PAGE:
Europe swells with elegant capital cities that have captured and continue to capture the literary imagination. Rome can be fascinating for a writer for its ambivalence, degeneration, disregard for time, monomaniacal visions, and chaos. In Rome, more than other cities, one gets the sense of being, seeing, and imbibing the same streets, monuments, and fountains of so many predecessors, literary or otherwise. Here's a list of places to visit if you enjoy calling on the ghosts of dead literati and finding some inspiration for yourself.
1. Keats-Shelley House: Piazza di Spagna, 26. The house at the bottom of the Spanish Steps (to the right if looking up at the church Trinità dei Monti) is where the Romantic poet John Keats died of tuberculosis in 1821 at the age of only 25. Keats came to Rome with the hope that the Mediterranean climate would cure him. For a month he enjoyed the city; he walked on the Via del Corso, the Spanish Steps and Monte Pincio. But his sickness soon got the better of him, and Keats died only three months after he arrived.
Piazza di Spagna, Rome
The apartment that Keats stayed in while in Rome has become a small museum devoted to his life and the life and works of other Romantics, such as Percy Bysshe-Shelley and Lord Byron. There are thousands of Romantic texts in the woodworked and glass cabinets along the wall. Keats's death mask and a few other relics from the poet's life are on display.
Standing in the room replicated to the condition when Keats died, water can be heard flowing from the Barcaccia fountain in Piazza di Spagna. Perhaps this was the influence for Keats's epigraph carved into his gravestone: "Here lies one whose name is writ in water." Since Keats's death, many poets and writers have made the pilgrimage to his house and grave in the Protestant Cemetery.
2. The Protestant or Non-Catholic Cemetery: Via Caio Cestio, 6. After Keats died he was buried in the Protestant Cemetery near the pyramid of Cestius. Back then the cemetery was small, but has since filled up with the graves of painters, writers, and musicians, among others. Keats's gravestone is among the most visited; Oscar Wilde even wrote a poem about it. Turn left after entering, and the grave is in the grassy plot behind the old wall. Seek shade under the trees in summer or sit on a bench in spring when the ground is covered with daisies.
The Protestant Cemetry, Rome
Other writers buried in the Protestant Cemetery are Romantic poet Percy Bysshe-Shelley, Italian writer Carlo Emilio Gadda, and the Beat poet Gregory Corso. Be sure check out the tomb The Angel of Grief, designed by sculptor William Wetmore Story for his wife. Copies can be found in cemeteries throughout the world.
3. Alberto Moravia's House: Lungotevere della Vittoria, 1. Open 1st Saturday of every month. Call +39 060608 for reservations. Alberto Moravia was one of Italy's best-known writers of the post-war years. His apartment above the Tiber river, where he lived during the later part of his life, has been preserved as a small museum. The apartment appears as if Moravia has just left for groceries and at any moment will return, sit down at his sturdy wooden desk, put his fingers to his Olivetti typewriter, and begin to write. The books of his personal library fill the shelves. And be sure to check out the kitchen stylishly decorated in the 70s.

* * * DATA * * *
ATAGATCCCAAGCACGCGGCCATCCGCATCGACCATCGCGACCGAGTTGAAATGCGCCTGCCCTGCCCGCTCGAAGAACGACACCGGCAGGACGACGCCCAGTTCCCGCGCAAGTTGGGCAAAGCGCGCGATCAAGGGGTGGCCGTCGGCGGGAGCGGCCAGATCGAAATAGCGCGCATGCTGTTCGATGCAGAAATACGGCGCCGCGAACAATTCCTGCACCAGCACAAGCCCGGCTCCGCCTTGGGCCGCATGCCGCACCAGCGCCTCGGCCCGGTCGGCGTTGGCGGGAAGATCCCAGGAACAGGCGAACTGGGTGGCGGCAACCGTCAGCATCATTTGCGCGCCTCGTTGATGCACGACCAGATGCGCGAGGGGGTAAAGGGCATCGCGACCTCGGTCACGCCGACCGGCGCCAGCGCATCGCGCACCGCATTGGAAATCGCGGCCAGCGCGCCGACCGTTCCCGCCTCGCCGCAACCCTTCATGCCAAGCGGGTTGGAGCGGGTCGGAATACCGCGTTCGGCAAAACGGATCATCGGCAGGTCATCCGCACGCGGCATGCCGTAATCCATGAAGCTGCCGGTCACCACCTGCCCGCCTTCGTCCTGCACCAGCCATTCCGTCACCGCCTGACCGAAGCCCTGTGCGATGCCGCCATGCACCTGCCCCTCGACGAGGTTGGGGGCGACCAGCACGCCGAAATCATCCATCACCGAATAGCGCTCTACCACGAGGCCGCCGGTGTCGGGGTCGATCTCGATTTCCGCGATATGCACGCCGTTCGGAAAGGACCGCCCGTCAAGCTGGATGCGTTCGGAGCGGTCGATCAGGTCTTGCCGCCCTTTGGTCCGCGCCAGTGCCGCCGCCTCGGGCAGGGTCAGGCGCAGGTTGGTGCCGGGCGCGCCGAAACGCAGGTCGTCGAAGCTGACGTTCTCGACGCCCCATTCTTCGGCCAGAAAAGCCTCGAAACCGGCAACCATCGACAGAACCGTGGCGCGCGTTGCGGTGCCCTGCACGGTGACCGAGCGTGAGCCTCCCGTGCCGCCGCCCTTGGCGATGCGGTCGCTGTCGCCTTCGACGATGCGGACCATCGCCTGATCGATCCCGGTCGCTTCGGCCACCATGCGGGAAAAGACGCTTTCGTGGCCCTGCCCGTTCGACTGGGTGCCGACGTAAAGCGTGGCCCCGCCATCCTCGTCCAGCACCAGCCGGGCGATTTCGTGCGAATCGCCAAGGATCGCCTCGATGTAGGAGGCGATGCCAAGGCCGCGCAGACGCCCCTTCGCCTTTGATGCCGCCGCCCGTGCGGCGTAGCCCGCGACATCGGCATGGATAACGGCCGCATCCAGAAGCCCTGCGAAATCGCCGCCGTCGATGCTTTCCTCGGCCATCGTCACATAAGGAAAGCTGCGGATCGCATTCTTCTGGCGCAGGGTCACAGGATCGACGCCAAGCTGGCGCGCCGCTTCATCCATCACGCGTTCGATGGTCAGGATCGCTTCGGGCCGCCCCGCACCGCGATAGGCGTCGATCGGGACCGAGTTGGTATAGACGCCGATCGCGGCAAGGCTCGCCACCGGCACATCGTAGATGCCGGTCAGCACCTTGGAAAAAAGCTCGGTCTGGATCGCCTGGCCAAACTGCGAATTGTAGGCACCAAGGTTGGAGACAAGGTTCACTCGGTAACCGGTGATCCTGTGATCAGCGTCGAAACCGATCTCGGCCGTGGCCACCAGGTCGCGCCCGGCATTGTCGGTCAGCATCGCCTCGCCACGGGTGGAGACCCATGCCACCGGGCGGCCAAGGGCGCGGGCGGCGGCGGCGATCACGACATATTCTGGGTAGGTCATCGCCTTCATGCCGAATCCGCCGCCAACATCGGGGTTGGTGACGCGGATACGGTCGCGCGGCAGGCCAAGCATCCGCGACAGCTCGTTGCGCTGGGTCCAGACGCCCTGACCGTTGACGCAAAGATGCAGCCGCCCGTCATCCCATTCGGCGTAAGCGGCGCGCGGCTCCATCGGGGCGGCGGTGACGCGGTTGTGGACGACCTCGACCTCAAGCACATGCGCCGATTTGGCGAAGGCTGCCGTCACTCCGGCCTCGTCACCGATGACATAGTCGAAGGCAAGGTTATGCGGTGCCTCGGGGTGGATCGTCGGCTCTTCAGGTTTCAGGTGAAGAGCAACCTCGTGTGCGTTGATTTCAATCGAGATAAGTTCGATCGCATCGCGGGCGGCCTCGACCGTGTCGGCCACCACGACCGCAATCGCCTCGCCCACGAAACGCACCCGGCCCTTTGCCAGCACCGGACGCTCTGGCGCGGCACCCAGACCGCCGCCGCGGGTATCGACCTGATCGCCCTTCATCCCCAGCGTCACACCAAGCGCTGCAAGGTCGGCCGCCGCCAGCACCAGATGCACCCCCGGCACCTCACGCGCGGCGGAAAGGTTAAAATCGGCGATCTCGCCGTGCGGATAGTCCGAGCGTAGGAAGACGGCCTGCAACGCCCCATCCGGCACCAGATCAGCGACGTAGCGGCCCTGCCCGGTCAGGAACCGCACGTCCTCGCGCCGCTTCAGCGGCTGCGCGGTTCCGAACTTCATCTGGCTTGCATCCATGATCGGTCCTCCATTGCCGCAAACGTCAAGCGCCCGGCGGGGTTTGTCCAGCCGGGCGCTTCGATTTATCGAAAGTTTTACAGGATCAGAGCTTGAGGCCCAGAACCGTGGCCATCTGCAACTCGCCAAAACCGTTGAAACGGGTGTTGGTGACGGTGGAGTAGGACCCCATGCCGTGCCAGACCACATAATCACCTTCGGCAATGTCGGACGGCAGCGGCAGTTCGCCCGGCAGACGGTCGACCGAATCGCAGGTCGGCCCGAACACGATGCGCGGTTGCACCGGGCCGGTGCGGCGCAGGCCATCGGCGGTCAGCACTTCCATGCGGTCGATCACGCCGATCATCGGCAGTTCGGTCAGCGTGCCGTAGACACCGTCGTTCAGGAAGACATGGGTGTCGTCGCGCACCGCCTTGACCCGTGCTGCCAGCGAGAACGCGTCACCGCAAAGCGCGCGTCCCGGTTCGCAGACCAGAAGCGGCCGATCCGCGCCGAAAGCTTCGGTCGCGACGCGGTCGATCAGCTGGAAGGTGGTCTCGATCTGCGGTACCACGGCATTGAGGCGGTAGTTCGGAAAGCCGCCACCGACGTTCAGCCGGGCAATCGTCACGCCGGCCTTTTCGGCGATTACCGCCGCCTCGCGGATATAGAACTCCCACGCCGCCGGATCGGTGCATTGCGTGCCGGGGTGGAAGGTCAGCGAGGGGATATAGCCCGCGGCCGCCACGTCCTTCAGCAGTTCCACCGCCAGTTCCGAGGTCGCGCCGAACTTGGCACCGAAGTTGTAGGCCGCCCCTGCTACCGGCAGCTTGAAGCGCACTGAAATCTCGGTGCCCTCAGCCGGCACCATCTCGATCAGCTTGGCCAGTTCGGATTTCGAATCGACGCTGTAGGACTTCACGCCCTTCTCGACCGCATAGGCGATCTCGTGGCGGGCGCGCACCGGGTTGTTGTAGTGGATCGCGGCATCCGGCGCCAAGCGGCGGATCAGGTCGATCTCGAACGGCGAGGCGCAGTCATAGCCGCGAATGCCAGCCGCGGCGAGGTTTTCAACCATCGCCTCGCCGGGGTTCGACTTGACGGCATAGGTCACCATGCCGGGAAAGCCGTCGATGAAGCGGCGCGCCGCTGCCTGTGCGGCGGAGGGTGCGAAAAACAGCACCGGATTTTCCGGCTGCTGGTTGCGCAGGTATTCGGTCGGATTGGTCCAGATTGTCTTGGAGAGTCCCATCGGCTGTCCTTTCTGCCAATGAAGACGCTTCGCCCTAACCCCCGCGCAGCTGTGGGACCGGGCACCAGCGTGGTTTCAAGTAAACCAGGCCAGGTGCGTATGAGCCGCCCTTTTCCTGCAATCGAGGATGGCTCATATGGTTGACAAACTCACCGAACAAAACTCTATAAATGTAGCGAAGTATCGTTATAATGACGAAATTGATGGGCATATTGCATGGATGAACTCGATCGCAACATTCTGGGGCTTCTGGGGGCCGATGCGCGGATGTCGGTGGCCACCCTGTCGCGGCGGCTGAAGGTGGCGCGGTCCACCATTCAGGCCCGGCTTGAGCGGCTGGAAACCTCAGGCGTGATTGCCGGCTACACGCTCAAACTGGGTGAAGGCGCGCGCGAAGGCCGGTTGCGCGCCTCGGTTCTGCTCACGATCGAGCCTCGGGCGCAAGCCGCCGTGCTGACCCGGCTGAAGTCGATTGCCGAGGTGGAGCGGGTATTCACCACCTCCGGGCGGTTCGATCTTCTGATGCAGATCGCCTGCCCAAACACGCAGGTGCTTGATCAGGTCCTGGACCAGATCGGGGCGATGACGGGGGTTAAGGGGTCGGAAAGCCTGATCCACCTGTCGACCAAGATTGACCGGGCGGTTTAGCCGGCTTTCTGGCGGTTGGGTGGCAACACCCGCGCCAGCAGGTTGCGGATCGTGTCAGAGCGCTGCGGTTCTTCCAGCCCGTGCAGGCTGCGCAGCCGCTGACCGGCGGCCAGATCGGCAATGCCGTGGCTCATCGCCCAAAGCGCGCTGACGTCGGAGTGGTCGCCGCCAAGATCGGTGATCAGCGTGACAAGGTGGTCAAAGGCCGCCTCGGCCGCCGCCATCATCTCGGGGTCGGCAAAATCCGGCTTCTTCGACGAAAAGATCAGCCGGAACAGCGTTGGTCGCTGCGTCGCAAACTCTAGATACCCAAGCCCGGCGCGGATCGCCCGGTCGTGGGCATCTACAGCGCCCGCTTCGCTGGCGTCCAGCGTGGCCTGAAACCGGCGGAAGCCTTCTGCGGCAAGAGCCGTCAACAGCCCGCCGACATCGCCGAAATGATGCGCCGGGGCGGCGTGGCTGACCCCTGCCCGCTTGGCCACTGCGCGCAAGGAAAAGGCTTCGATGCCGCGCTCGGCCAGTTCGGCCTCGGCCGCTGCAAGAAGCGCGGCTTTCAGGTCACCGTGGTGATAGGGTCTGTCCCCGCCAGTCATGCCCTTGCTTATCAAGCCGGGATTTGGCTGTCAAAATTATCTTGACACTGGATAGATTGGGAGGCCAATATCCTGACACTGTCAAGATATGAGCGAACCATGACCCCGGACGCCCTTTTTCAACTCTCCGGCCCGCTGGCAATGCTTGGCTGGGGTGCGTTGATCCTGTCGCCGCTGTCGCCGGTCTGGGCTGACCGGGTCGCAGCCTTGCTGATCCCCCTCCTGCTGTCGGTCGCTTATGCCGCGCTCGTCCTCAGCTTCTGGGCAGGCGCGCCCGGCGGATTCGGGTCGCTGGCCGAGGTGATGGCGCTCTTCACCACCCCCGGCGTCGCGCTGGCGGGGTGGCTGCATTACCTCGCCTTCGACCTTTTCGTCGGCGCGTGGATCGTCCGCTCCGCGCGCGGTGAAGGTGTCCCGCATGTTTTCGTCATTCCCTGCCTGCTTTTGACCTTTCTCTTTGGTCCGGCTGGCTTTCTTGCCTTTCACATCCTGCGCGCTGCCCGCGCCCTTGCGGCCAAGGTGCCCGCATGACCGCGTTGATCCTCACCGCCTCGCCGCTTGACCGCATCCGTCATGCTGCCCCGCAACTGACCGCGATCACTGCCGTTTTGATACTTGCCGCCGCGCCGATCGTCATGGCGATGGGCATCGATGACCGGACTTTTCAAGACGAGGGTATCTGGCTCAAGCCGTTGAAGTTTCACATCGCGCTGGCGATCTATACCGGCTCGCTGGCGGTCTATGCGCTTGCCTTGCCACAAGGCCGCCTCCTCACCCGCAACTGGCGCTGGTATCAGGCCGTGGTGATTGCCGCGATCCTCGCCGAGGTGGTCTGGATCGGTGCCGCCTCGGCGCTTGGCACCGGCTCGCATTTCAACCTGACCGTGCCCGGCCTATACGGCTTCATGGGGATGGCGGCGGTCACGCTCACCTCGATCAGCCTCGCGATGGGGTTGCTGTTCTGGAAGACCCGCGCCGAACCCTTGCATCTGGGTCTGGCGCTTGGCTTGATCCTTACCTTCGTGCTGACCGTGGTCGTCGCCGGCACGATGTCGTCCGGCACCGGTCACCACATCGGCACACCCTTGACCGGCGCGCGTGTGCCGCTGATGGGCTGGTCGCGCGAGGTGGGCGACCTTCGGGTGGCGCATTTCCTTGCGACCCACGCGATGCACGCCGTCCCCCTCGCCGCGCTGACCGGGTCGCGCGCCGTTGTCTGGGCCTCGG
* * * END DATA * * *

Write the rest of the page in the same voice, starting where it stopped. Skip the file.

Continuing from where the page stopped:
Antico Caffe Greco, Rome
4. Antico Caffè Greco: Via Condotti, 86. Slip off the high-end shopping street of Via Condotti and into one of the oldest cafès in Italy. The writers and other artists who lived in this area—once known as the "English Quarter"—gathered here. Nickolai Gogol, George Eliot, Hans Christian Anderson, Stendhal, Charles Dickens, Nathaniel Hawthorne, Henry James, Lord Byron, Percy Bysshe-Shelley and maybe John Keats, to name a few, sipped cappuccinos at its round tables. It's impossible to know if a manuscript or poem was pondered or if lines were written within these walls, but I would feel confident making the gamble that at least one part of one book was conceived here.
5. Monte Pincio: Out of all the influential spots around Rome, Monte Pincio tops my list. It's a perfect writer's retreat, and Henry James agreed. Located above Piazza del Popolo and besides the sprawling Villa Borghese, Monte Pincio was the place to see and be seen during the evening passegiata (or walk). Henry James would sit on a bench and watch, and maybe seek out some of the characters that populate his novels, such as Daisy Miller, who also takes evening strolls here in the book of the same name.
Goethe's House, Via del Corso, Rome
6. Goethe's House: Via del Corso, 18. During Johann Wolfgang Goethe's 1786-1787 journey to Italy, he stayed in the painter Johann Tischbein's apartment above the Corso. Goethe's curiosity in Classic art was immense, and every afternoon he would go out and study some painting or statue that caught his interest. He filled the apartment with plaster casts of his favorites, which were eventually carted back to Germany when he returned. Still inside is a lovely collection of watercolors that Goethe made in the campagna and throughout Rome during his stay.
Even after Goethe left, Italy and Rome were never distant from his mind. If you're interested in Goethe's impressions of Italy, pick up his Italian Journey, a surprisingly good and modern read.